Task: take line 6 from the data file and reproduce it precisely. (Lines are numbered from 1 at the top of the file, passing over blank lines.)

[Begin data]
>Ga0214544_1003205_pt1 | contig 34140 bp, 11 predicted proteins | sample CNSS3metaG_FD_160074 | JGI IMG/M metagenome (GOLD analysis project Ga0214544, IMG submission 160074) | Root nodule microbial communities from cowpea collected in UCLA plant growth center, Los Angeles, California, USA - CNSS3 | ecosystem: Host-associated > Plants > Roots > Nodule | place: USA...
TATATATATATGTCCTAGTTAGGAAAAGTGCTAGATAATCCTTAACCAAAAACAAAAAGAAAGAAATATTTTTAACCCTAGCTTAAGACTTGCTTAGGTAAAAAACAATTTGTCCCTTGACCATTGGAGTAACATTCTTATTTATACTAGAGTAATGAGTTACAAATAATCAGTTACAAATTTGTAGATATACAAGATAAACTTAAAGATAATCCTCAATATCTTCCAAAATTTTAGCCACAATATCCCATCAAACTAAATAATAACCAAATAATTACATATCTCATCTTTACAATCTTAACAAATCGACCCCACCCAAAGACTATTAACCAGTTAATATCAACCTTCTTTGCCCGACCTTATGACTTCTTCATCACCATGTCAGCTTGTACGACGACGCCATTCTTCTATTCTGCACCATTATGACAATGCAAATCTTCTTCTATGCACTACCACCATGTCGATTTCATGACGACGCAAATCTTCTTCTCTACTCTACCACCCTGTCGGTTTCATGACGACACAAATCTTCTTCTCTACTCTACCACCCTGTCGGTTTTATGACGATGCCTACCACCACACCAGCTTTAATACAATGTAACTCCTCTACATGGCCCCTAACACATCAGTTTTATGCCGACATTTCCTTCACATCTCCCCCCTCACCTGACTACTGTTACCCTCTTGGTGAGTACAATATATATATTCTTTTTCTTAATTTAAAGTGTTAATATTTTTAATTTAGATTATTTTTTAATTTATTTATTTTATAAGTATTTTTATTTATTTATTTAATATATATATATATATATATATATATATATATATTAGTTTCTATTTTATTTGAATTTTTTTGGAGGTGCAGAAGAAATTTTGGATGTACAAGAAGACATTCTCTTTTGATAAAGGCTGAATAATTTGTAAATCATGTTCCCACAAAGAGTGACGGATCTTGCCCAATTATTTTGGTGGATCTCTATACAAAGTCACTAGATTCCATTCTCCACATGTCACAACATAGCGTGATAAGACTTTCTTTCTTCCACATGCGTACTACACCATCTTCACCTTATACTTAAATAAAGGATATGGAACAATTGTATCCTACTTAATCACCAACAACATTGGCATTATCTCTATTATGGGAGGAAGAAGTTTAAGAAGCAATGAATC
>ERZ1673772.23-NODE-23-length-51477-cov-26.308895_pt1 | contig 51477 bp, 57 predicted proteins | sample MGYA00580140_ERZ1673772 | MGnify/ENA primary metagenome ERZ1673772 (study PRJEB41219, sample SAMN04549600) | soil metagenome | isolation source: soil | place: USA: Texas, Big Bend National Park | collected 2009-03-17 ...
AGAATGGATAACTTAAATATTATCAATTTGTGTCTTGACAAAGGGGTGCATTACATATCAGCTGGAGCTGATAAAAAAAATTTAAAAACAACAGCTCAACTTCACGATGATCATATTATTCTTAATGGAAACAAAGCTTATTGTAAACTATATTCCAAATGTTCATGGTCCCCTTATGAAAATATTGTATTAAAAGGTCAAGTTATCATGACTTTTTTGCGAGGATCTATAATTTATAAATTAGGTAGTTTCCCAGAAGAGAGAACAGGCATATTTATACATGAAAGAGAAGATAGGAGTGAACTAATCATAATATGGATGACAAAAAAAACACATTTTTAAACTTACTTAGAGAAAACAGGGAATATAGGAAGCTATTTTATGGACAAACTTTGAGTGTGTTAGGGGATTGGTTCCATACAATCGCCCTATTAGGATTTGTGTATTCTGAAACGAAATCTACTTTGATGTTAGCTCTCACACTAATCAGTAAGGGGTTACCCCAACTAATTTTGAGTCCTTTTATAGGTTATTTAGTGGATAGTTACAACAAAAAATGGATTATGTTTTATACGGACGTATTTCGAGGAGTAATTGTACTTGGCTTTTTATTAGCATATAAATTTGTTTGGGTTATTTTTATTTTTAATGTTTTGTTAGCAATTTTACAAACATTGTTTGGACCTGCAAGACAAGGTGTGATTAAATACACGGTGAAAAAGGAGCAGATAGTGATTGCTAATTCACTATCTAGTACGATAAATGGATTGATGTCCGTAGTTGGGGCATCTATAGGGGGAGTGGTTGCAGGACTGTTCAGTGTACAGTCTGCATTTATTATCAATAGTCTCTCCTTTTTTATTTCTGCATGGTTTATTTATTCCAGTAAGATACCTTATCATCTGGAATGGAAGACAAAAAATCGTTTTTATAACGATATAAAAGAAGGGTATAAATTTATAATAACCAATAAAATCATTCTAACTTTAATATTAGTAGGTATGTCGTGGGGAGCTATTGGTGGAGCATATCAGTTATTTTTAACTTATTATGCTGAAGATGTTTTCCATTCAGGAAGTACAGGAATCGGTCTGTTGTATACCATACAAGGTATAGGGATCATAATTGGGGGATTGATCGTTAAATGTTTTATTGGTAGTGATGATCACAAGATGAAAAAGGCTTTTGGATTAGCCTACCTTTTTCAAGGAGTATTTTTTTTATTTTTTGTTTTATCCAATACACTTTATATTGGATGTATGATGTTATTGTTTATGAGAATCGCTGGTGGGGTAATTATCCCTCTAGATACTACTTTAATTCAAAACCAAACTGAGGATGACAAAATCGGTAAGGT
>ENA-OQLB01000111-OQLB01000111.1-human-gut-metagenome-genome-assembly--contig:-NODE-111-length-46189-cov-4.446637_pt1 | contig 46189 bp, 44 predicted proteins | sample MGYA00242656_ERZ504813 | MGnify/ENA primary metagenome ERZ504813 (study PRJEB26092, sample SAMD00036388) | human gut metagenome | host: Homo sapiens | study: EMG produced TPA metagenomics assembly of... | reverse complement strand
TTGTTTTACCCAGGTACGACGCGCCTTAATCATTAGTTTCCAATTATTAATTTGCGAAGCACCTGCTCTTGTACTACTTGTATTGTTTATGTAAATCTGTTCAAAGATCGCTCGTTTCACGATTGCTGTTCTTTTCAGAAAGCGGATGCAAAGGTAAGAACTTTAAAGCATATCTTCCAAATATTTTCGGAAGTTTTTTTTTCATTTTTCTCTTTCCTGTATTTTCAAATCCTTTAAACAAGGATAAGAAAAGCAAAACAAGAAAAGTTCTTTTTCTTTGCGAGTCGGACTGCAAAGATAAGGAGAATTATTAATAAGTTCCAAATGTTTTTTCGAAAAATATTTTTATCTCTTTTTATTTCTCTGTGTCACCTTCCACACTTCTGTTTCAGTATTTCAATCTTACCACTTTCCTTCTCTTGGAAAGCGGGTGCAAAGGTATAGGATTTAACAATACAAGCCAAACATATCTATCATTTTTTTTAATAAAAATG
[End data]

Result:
TTGTTTTACCCAGGTACGACGCGCCTTAATCATTAGTTTCCAATTATTAATTTGCGAAGCACCTGCTCTTGTACTACTTGTATTGTTTATGTAAATCTGTTCAAAGATCGCTCGTTTCACGATTGCTGTTCTTTTCAGAAAGCGGATGCAAAGGTAAGAACTTTAAAGCATATCTTCCAAATATTTTCGGAAGTTTTTTTTTCATTTTTCTCTTTCCTGTATTTTCAAATCCTTTAAACAAGGATAAGAAAAGCAAAACAAGAAAAGTTCTTTTTCTTTGCGAGTCGGACTGCAAAGATAAGGAGAATTATTAATAAGTTCCAAATGTTTTTTCGAAAAATATTTTTATCTCTTTTTATTTCTCTGTGTCACCTTCCACACTTCTGTTTCAGTATTTCAATCTTACCACTTTCCTTCTCTTGGAAAGCGGGTGCAAAGGTATAGGATTTAACAATACAAGCCAAACATATCTATCATTTTTTTTAATAAAAATG